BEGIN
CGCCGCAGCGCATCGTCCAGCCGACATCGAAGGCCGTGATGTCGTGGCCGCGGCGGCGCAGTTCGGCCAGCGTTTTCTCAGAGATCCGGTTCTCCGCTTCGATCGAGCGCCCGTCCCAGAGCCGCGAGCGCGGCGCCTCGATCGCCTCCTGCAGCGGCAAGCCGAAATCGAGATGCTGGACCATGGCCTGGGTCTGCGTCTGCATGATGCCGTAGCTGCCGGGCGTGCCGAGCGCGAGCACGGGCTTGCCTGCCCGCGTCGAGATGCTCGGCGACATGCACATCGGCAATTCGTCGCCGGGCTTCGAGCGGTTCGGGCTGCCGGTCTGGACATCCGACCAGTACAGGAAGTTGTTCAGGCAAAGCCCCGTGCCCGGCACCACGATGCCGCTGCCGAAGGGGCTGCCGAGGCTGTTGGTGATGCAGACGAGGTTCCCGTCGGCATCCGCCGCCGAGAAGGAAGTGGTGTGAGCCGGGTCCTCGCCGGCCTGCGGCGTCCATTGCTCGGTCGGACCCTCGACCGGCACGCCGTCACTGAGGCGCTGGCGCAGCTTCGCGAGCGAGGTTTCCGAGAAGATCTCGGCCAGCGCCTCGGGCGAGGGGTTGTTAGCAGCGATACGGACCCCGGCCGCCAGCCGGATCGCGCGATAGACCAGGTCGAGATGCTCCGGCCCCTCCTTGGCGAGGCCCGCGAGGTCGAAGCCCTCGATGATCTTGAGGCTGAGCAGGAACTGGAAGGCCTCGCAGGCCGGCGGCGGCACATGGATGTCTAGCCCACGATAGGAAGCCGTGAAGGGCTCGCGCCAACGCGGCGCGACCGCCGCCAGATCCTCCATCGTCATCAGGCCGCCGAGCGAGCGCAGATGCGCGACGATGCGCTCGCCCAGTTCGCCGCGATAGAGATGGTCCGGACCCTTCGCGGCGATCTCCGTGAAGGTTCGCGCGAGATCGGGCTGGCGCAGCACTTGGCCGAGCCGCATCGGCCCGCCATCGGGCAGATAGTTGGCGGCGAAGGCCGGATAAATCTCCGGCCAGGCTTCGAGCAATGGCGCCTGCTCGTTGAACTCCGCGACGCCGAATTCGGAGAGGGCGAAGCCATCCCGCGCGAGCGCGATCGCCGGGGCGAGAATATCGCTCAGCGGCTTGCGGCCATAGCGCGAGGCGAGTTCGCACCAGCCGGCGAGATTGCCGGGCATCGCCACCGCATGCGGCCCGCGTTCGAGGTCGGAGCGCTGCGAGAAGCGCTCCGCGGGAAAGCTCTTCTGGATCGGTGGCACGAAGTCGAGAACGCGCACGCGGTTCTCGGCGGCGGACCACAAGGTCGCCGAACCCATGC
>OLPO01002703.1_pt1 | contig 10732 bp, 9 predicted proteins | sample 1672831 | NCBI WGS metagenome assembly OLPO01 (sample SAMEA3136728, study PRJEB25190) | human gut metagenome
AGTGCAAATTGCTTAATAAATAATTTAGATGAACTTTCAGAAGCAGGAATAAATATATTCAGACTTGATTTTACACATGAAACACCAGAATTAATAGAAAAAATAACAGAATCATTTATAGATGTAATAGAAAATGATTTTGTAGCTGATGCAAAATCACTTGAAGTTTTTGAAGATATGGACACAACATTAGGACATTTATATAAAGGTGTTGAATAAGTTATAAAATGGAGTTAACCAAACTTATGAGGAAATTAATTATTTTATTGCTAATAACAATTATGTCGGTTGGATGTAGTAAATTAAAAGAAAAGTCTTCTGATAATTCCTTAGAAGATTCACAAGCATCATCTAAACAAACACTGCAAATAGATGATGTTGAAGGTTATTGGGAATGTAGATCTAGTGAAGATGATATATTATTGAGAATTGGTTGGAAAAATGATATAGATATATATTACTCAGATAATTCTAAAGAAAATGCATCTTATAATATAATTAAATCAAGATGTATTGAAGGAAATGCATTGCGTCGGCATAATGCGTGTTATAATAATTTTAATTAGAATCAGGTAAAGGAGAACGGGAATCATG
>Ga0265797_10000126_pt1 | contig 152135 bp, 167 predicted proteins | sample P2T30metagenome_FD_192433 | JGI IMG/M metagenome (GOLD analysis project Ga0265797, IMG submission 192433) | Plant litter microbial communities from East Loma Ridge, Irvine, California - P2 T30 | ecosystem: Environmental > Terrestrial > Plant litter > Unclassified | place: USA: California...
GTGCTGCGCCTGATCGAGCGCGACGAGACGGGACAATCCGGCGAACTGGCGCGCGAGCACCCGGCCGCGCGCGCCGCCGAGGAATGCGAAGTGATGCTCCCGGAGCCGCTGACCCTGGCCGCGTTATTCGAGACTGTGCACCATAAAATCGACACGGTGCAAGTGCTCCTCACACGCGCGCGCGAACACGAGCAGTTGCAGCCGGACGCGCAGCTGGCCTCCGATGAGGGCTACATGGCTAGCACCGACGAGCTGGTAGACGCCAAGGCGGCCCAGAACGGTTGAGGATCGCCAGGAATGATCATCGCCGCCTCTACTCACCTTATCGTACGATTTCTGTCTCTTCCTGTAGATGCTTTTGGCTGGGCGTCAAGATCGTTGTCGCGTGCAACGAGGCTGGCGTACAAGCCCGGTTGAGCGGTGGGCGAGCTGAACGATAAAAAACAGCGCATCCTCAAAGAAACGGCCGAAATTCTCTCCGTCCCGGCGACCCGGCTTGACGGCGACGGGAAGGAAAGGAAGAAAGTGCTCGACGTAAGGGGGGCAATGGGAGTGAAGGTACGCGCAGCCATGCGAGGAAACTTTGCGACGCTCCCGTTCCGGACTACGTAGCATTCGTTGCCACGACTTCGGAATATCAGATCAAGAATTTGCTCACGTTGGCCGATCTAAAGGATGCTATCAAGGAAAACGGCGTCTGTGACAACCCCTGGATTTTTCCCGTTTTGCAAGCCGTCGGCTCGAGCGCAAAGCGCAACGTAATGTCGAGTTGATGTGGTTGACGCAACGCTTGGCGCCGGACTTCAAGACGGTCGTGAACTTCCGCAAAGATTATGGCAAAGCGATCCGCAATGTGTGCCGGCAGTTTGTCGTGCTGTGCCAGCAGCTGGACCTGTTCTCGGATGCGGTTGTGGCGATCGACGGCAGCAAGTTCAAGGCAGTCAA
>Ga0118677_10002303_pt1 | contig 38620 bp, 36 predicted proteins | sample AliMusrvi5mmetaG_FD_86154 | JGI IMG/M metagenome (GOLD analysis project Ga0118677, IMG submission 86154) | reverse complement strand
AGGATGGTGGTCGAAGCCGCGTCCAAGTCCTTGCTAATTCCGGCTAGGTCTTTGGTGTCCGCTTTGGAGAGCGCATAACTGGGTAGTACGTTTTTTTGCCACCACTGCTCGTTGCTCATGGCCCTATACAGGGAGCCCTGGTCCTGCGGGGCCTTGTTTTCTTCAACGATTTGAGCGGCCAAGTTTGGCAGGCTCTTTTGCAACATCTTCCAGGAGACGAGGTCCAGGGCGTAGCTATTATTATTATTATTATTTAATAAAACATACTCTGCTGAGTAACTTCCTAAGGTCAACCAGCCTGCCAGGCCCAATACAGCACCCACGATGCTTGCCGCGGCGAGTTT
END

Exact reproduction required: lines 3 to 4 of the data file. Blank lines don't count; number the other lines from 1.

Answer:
AGTGCAAATTGCTTAATAAATAATTTAGATGAACTTTCAGAAGCAGGAATAAATATATTCAGACTTGATTTTACACATGAAACACCAGAATTAATAGAAAAAATAACAGAATCATTTATAGATGTAATAGAAAATGATTTTGTAGCTGATGCAAAATCACTTGAAGTTTTTGAAGATATGGACACAACATTAGGACATTTATATAAAGGTGTTGAATAAGTTATAAAATGGAGTTAACCAAACTTATGAGGAAATTAATTATTTTATTGCTAATAACAATTATGTCGGTTGGATGTAGTAAATTAAAAGAAAAGTCTTCTGATAATTCCTTAGAAGATTCACAAGCATCATCTAAACAAACACTGCAAATAGATGATGTTGAAGGTTATTGGGAATGTAGATCTAGTGAAGATGATATATTATTGAGAATTGGTTGGAAAAATGATATAGATATATATTACTCAGATAATTCTAAAGAAAATGCATCTTATAATATAATTAAATCAAGATGTATTGAAGGAAATGCATTGCGTCGGCATAATGCGTGTTATAATAATTTTAATTAGAATCAGGTAAAGGAGAACGGGAATCATG
>Ga0265797_10000126_pt1 | contig 152135 bp, 167 predicted proteins | sample P2T30metagenome_FD_192433 | JGI IMG/M metagenome (GOLD analysis project Ga0265797, IMG submission 192433) | Plant litter microbial communities from East Loma Ridge, Irvine, California - P2 T30 | ecosystem: Environmental > Terrestrial > Plant litter > Unclassified | place: USA: California...